A cosmonaut on the space station photographed SpaceX's Crew Dragon landing site — and a 'beeline' of boats speeding toward it
  • Photos from the International Space Station captured the historic landing of SpaceX's first crewed mission from 250 miles above Earth.
  • The photos from space show the boats that swarmed the capsule after splashdown — many of them civilian onlookers.
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NASA astronauts Bob Behnken and Doug Hurley, tucked inside SpaceX's Crew Dragon spaceship, survived a fiery plunge through Earth's atmosphere on Sunday. They landed safely in the Gulf of Mexico, a return that marked the completion of the first human space mission in a commercial vehicle.

As the toasted capsule bobbed in the water, its parachutes floating around it, it was quickly swarmed by boats. Some of them were recovery boats with professional teams from NASA and SpaceX. But many were just onlookers.

The crowd "was not what we were anticipating," NASA Administrator Jim Bridenstine said in a briefing shortly after the splashdown.

The astronauts' former crewmate on the space station — Russian cosmonaut Ivan Vagner — spotted the landing and the boats from his vantage point 250 miles above Earth. He shared pictures of it in a tweet, below.


The US Coast Guard had cleared the area ahead of the landing, Bridenstine explained, but after the capsule splashed down, "the boats just made a beeline for it," he said.

Some of the boats passed very close to the capsule, including one with a passenger waving a Trump flag.

"Maybe next time we shouldn't announce our landing zone," SpaceX engineer Kate Tice said during NASA's live feed of the landing.

Bridenstine pledged that NASA would "do a better job" of clearing boats for future water landings. The agency has contracted six round-trip Crew Dragon flights to bring astronauts to and from the space station.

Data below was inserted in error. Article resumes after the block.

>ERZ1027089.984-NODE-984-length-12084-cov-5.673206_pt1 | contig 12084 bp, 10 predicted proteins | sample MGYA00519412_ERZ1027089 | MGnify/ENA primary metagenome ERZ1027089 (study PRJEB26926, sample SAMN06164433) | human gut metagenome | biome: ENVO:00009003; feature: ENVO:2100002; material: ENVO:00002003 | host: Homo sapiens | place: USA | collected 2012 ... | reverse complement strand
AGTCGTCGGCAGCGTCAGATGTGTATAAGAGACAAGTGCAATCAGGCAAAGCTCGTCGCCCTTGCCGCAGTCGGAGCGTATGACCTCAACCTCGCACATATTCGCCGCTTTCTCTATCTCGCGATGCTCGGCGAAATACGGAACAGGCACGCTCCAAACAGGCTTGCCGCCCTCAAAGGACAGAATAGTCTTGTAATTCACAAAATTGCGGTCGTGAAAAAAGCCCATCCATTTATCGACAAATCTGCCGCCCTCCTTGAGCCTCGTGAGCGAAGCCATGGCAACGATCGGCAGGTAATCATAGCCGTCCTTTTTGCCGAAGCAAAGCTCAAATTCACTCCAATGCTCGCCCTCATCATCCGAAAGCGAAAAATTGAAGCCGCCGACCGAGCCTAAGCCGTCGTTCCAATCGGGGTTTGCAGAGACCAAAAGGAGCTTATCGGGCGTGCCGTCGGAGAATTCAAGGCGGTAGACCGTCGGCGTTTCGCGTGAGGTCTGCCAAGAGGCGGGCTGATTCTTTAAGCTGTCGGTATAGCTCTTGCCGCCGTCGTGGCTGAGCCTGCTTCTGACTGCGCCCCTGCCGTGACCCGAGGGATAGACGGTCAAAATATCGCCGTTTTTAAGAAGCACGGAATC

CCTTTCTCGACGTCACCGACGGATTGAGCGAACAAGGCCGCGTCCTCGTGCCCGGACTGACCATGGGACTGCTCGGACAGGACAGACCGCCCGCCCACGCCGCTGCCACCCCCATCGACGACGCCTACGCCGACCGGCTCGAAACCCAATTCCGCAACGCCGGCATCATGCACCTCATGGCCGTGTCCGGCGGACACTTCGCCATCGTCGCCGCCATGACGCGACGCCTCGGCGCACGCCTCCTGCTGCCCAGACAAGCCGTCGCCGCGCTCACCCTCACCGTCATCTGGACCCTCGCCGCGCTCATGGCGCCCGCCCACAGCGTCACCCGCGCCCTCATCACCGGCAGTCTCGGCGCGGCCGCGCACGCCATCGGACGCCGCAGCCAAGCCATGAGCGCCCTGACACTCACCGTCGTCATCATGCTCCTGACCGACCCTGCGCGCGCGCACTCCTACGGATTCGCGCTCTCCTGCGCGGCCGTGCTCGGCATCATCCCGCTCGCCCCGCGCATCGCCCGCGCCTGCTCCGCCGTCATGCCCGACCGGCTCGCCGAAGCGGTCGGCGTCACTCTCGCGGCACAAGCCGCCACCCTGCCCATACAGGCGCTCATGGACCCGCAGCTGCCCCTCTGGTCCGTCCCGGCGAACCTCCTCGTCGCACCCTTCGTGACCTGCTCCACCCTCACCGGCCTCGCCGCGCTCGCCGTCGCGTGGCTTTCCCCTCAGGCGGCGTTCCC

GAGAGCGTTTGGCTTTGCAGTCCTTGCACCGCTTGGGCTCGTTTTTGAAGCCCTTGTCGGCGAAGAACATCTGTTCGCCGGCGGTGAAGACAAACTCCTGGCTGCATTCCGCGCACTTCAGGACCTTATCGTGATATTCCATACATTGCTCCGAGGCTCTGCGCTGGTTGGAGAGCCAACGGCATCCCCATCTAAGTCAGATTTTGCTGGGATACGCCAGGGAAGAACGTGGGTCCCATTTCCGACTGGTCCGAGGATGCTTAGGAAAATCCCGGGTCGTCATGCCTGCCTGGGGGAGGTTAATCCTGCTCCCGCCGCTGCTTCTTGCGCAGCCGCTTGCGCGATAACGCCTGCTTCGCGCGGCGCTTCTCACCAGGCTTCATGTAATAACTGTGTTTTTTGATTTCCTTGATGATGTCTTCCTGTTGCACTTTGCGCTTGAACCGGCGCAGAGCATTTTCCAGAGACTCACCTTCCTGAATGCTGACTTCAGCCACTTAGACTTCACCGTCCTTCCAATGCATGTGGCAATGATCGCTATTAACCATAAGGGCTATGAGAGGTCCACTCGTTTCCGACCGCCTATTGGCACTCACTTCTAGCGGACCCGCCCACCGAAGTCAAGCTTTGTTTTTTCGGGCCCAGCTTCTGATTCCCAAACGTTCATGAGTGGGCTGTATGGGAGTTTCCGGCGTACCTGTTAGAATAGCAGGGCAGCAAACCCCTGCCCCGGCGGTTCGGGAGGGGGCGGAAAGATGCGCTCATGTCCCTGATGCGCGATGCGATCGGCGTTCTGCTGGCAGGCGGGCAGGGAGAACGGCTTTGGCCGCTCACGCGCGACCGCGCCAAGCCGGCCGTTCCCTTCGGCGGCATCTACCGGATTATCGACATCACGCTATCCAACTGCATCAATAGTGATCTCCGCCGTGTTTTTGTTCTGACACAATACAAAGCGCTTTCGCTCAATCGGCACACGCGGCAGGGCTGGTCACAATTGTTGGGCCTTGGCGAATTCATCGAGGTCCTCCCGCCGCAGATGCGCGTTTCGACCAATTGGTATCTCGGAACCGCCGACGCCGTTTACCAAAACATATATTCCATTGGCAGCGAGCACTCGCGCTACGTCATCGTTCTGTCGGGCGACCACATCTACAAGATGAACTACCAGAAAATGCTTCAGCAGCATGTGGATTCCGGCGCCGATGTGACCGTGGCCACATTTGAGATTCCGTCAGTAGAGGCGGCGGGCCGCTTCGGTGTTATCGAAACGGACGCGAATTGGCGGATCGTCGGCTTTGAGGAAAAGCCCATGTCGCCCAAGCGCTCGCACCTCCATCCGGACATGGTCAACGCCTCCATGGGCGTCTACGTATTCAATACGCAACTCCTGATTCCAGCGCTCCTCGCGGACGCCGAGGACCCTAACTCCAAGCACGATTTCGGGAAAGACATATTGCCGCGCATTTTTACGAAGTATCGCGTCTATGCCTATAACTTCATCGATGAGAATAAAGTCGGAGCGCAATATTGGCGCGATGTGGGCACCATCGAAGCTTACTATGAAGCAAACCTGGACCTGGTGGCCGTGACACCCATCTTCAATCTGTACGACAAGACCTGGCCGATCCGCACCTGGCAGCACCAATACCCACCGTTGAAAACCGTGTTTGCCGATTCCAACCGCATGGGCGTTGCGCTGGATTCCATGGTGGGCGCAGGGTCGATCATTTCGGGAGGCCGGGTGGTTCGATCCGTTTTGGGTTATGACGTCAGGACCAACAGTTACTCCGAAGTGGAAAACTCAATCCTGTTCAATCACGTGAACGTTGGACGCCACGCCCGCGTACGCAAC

Having bystander boats that close to the capsule can be dangerous — both for the astronauts and for people on the boats. That's because the capsule was shrouded in low levels of a poisonous gas called nitrogen tetroxide.

"What is not common is having passers-by approach the vehicle close range with nitrogen tetroxide in the atmosphere. That's not something that is good," he said "We need to make sure that we're warning people not to get close to the spacecraft in the future."

The recovery teams had to wait for the gas to clear before they removed Behnken and Hurley from the capsule. Bridenstine said NASA and SpaceX will look through the data to figure out why the gas lingered more than expected.

In addition to Vagner, NASA astronaut Chris Cassidy is still on the space station, as is cosmonaut Anatoly Ivanishin.

 "We had the luxury of having a just a super crew on board the International Space Station, with Chris Cassidy, with Anatoly and Ivan. They just took wonderful care of us," Behnken said in a briefing after the landing. 

The next astronauts slated to fly the Crew Dragon — Victor Glover, Mike Hopkins, Soichi Noguchi, and Shannon Walker — are expected to launch to the ISS in September. 

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